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Revista Brasileira de Parasitologia Veterinária

On-line version ISSN 1984-2961

Rev. Bras. Parasitol. Vet. (Online) vol.18 no.1 Jaboticabal Jan./Mar. 2009

https://doi.org/10.4322/rbpv.01801003 

FULL ARTICLE

 

Morphology of eggs of Dioctophyme renale Goeze, 1782 (Nematoda: Dioctophymatidae) and influences of temperature on development of first-stage larvae in the eggs

 

Morfologia de ovos de Dioctophyme renale Goeze, 1782 (Nematoda: Dioctophymatidae) e influência da temperatura no desenvolvimento de larvas de primeiro estágio nos ovos

 

 

Daniela PedrassaniI; Estevam Guilherme Lux HoppeII; Neuri AvanciniIII; Adjair Antonio do NascimentoIV

IMedicina Veterinária, Universidade do Contestado – UnC e Aluna do Programa de Pós-graduação em Medicina Veterinária da Faculdade de Ciências Agrárias e Veterinárias – FCAV, Universidade Estadual Paulista – UNESP
IIMedicina Veterinária, Centro Universitário de Rio Preto – UniRP e Aluno do Programa de Pós-graduação em Medicina Veterinária da Faculdade de Ciências Agrárias e Veterinárias – FCAV, Universidade Estadual Paulista – UNESP
IIILaboratorista Técnico, Universidade do Contestado – UnC
IVDepartamento de Medicina Veterinária Preventiva e Reprodução Animal da Faculdade de Ciências Agrárias e Veterinárias – FCAV, Universidade Estadual Paulista – UNESP

Corresponding author

 

 


ABSTRACT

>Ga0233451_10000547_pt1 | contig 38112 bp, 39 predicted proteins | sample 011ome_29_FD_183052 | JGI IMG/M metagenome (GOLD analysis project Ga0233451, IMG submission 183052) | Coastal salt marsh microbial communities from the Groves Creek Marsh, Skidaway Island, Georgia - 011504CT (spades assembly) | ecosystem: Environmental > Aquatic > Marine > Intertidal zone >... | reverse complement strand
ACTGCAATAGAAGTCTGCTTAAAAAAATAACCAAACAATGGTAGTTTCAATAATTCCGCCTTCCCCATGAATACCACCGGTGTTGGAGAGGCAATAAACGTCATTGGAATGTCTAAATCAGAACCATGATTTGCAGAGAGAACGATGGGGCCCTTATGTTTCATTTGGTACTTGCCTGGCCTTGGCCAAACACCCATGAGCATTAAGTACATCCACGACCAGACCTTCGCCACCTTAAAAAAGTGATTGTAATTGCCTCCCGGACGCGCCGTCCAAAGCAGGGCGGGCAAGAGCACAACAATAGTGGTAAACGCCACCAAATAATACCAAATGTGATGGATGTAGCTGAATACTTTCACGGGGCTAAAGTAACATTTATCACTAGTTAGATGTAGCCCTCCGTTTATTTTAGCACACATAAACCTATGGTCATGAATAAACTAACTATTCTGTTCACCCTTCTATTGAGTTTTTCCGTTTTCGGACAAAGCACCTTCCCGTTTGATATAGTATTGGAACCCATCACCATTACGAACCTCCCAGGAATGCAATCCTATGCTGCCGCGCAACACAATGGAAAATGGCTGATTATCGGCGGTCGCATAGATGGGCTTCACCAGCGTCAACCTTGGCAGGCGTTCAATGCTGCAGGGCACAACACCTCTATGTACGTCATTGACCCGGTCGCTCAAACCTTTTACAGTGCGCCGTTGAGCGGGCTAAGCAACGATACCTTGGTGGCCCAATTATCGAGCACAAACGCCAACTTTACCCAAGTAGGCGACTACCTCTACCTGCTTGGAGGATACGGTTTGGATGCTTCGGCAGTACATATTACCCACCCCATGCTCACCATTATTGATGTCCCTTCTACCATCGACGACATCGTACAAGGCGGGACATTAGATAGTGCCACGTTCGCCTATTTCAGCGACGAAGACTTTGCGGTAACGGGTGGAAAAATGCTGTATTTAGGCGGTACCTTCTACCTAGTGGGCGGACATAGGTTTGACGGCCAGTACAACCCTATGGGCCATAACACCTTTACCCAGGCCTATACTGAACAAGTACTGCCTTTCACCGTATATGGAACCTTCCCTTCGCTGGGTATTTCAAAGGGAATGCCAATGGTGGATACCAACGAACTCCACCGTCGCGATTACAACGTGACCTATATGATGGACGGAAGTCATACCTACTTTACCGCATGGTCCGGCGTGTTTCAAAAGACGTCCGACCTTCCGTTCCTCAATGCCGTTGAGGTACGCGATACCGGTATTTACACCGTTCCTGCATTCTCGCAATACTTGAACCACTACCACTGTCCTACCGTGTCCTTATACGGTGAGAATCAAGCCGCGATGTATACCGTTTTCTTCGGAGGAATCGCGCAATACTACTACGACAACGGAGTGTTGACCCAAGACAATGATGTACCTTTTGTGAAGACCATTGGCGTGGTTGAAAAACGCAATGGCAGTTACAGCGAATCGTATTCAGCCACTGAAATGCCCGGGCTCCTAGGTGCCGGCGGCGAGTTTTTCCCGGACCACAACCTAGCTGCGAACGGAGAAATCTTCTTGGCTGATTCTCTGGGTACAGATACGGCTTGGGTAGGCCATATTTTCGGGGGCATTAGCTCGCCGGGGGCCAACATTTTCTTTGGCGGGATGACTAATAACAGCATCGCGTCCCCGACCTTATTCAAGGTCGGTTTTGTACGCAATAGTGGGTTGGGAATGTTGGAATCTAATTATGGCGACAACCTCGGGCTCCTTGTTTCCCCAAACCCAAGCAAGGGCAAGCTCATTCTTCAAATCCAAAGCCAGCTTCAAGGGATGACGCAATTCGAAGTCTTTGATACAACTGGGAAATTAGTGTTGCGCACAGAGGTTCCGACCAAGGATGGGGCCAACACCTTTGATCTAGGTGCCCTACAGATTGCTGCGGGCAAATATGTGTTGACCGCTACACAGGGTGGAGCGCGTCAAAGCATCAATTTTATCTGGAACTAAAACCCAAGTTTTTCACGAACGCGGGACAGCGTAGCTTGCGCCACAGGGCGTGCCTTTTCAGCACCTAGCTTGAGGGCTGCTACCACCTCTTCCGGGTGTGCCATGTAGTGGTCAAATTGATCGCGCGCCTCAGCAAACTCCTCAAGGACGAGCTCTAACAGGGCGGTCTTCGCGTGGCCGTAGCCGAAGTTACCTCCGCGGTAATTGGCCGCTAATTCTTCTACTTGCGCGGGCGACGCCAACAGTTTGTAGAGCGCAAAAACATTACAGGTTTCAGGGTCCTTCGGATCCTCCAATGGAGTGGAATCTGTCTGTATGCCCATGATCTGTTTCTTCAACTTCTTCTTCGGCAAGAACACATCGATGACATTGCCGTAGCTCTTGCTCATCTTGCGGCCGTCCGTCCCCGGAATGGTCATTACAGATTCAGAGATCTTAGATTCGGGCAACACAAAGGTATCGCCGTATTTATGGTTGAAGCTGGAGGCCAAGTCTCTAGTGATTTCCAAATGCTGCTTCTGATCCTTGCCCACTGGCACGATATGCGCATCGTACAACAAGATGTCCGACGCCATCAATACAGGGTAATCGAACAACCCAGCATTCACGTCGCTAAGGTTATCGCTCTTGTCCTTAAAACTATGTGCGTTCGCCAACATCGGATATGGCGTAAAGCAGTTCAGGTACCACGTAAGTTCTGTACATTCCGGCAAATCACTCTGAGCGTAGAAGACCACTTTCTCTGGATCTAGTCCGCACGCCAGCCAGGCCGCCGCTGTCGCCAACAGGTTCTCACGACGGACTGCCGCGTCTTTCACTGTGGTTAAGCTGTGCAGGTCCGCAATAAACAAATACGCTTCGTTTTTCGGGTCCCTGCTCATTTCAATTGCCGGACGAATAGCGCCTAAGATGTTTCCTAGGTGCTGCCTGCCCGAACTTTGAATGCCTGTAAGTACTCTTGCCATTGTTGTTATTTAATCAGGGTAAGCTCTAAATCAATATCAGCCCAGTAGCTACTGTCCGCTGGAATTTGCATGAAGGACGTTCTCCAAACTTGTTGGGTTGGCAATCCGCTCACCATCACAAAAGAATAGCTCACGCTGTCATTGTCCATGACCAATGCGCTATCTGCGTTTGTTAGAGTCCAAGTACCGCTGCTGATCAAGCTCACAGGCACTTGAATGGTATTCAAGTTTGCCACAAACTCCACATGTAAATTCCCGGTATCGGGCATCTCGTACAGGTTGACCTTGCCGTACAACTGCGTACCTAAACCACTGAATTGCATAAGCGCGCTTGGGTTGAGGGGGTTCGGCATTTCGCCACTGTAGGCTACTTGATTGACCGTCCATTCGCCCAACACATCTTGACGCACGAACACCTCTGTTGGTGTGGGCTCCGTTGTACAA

This study aims to provide information on morphological data of D. renale eggs,  as well as on first-stage  larvae development into eggs kept at different temperatures. Eggs were obtained by centrifugation of infected dog urine, placed in Petri dishes, and stored in BOD chamber for a 90-day period. Each treatment (GI – 15 ºC, GII – 20 ºC, and GIII – 26 ºC) was repeated five times. Eggs showed average measures of 67.23 x 42.78 µm, and the mean incubation time was inversely proportional  to the incubation temperature. Larvae motility was observed one week after being observed in eggs.

Keywords: Dioctophyme renale, dog, eggs, temperature.


RESUMO

Este estudo teve a finalidade de fornecer dados morfológicos de ovos de D. renale e do desenvolvimento de larvas de primeiro estádio em ovos mantidos em diferentes temperaturas. Os ovos foram obtidos por centrífugação da urina de cães parasitados e colocados em placas de Petri em estufa BOD, durante 90 dias. O experimento consistiu de três tratamentos (GI – 15 ºC, GII – 20 ºC e GIII – 26 ºC) com cinco repetições cada. Os ovos apresentaram tamanho médio de 67,23 x 42,78 µm, e o tempo médio de incubação foi inversamente proporcional à temperatura de incubação e as larvas apresentaram motilidade por aproximadamente uma semana após sua formação.

Palavras-chave: Dioctophyme renale, cão, ovos, temperatura.


 

 

Introduction

Dioctophyme renale Goeze, 1782 (Enoplida: Dioctophymatidae) commonly known as the giant kidney worm, is the largest known nematode, and can have sizes up to 100 cm in length by 1.2 cm in  width  (ANDERSON,  2000;  MONTEIRO   et  al.,  2002; FORTES, 2004).

It can be found worldwide parasitizing domesticated and wild carnivores and mustelids (ANDERSON, 2000; COSTA et al., 2004). Mustela vison (Carnivore: Mustelidae) is considered its main definitive host (BOWMAN, 2006). According to Kommers et al. (1999) and Nakagawa et al. (2007), the dog is considered an unusual and terminal or accidental definitive host of the parasite (ACHA and SZYFRES, 1986).